The folks over at Elite Daily took the LeBron James coming home-meme a few steps further and offered up what each NBA team would look like if its starting lineup were made up of all locally grown products. (They skipped Denver, San Antonio, and Utah, which have not produced enough players to make a starting five.)
The hometown Hawks have one proven All-NBA player (Dwight Howard), one perpetually raw veteran (Josh Smith), a promising big (Derrick Favors), a raw combo guard (Kentavious Caldwell-Pope), and a journeyman role player (Jodie Meeks). All told, I’m not sure I’d go to battle with this lineup over Teague, Sefolosha, Korver, Millsap, and Horford. I think the cunning and high NBA IQ of the true Hawks lineup is probably an advantage of an all-area squad. (The idea of JSmoove being a Hawk again alone might be an immediate dealbreaker for my ability to enjoy this thought experiment.)
But it got me thinking: Do players whose roots go back to Atlanta want to come home? In 2012, as Dwight Howard readied to actually leave Orlando once and for all, Atlanta seemed to be in the running. Josh Smith, his old AAU teammate on the Atlanta Celtics, was a Hawk. D12 had been the best man at Smoove’s wedding in 2010. But he couldn’t resist the pull of L.A., and the Hawks struck out. Even Smith eventually left for Detroit in the summer of 2013—though many fans were ready to see him and his quizzical shot selection skip town (as was the new front office).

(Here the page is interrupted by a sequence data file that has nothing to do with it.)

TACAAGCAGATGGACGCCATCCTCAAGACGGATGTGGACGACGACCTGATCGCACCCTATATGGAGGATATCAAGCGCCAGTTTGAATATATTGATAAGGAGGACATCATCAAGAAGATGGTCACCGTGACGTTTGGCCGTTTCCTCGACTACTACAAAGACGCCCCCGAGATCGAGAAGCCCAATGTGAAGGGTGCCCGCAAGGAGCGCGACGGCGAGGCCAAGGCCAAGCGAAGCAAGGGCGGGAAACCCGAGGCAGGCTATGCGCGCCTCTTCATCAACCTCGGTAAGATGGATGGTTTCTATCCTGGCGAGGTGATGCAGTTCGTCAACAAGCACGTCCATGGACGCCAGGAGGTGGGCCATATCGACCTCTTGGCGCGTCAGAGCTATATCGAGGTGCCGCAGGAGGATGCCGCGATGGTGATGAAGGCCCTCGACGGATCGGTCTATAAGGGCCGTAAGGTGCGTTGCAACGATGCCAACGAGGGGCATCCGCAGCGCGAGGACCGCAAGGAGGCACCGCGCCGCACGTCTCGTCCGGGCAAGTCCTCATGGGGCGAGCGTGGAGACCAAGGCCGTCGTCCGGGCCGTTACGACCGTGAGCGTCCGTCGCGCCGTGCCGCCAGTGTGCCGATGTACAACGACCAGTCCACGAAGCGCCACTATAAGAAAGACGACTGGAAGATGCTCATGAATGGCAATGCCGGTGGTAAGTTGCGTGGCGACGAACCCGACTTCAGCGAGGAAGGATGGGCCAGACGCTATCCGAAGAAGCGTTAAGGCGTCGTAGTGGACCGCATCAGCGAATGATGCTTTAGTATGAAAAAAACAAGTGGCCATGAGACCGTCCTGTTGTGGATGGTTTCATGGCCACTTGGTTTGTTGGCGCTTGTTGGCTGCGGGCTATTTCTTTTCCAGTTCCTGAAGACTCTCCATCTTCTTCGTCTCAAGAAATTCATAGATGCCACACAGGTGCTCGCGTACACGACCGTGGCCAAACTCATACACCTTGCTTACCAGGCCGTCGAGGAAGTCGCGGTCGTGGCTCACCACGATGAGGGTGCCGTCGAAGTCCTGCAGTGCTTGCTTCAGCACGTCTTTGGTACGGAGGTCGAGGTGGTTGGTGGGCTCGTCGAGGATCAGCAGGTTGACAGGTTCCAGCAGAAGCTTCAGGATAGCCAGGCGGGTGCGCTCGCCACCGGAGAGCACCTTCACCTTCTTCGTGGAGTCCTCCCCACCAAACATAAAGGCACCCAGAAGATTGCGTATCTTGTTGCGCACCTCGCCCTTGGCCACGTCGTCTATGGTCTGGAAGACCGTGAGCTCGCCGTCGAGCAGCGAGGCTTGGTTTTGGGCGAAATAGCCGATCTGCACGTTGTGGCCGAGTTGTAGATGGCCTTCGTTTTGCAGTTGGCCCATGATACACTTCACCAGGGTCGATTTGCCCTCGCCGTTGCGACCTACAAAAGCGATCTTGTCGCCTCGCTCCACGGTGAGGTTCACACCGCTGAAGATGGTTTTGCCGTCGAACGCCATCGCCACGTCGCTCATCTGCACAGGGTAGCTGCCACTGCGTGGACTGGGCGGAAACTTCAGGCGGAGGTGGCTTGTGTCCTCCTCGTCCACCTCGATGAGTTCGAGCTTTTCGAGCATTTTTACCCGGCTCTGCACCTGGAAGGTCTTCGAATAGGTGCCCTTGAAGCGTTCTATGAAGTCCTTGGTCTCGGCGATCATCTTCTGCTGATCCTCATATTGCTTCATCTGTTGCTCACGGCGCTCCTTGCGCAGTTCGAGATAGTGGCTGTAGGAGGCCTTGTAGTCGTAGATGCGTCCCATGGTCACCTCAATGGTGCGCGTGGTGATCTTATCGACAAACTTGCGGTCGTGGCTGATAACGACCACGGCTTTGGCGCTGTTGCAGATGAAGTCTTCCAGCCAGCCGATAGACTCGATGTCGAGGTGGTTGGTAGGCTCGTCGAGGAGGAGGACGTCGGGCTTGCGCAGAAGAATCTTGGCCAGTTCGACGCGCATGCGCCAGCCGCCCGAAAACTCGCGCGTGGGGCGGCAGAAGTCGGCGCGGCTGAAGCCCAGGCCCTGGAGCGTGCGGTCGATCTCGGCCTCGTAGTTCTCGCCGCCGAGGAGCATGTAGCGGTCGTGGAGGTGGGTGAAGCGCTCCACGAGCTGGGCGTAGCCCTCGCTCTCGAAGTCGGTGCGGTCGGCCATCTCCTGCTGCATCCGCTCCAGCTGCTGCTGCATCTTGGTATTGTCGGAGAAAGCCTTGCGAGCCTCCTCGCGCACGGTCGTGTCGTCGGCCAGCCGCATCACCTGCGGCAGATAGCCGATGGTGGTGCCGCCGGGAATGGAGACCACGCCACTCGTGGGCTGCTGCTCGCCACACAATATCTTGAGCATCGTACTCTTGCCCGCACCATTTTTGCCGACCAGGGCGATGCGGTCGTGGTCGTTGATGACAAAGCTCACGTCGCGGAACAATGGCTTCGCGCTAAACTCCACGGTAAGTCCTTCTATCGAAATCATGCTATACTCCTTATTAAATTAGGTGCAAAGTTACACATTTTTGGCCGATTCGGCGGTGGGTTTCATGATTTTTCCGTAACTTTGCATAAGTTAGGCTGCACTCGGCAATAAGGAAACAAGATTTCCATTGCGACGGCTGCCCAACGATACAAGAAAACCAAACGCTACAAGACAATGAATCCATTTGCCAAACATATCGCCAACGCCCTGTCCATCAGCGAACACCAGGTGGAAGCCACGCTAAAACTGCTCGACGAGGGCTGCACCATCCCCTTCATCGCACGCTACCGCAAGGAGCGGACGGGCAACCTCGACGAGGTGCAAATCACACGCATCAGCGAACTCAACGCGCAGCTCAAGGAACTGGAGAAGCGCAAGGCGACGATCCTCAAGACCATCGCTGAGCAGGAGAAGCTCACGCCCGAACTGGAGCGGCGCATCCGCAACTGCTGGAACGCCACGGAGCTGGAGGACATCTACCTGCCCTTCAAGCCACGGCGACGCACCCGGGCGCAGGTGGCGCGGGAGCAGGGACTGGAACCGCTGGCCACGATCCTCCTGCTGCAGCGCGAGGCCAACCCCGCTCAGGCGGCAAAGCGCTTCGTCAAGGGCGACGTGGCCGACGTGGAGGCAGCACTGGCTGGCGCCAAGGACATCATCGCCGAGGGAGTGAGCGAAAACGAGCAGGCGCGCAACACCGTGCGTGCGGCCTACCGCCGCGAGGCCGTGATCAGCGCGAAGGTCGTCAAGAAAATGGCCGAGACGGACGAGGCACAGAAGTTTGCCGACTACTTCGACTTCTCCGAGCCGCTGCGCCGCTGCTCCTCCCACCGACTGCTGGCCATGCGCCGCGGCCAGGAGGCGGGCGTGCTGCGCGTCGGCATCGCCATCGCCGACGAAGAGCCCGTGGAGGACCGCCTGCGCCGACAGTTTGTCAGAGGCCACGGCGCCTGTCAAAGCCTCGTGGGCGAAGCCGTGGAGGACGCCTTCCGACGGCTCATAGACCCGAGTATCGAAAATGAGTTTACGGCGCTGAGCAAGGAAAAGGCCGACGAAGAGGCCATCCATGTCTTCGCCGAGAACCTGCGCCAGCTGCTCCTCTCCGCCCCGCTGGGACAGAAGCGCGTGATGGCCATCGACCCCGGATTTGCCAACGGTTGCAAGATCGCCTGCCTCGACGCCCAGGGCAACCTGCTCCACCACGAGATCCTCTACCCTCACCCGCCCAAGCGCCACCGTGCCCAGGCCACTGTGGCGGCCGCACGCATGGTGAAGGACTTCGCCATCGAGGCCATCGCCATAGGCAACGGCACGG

Then comes this from Grantland’s Zach Lowe, who pronounced the Hawks one of the 2014 free agency season’s losers last week:
No one will take Atlanta’s money, despite a good core of players, a very good coaching staff, and an innovative style of play Mike Budenholzer has only just begun installing. Some stars won’t even meet with them. I almost wanted to hug Budenholzer when I saw him in Vegas. The most common theory among insiders for Atlanta’s lack of appeal is that players see the Hawks as a dull franchise with a dead crowd and a limited postseason history that almost always involves NBA TV.
That will turn around at some point, but just about everyone Atlanta has approached so far rebuffed the Hawks’ invitation to get in on the ground floor.
It’s not surprising that a team that has never even been to the Eastern Conference Finals is having trouble luring top tier, or even second tier free agents like Luol Deng, who spurned them for the suddenly rebuilding Heat. But what makes it at least a little shocking is that, like L.A. and New York, Atlanta is a playground-type city for a lot of the NBA’s premier personalities. NBA veteran (and former Fab 5er) Jalen Rose placed Atlanta atop his favorite cities in America list, saying that even in the off-season players will still kick it in the A.
But the A and the Hawks are two different things. According to a recent post on the Houston Chronicle‘s Ultimate Rockets blog, Dwight Howard loves the city, but “he would rather stay away” from playing for the team he cheered for growing up.
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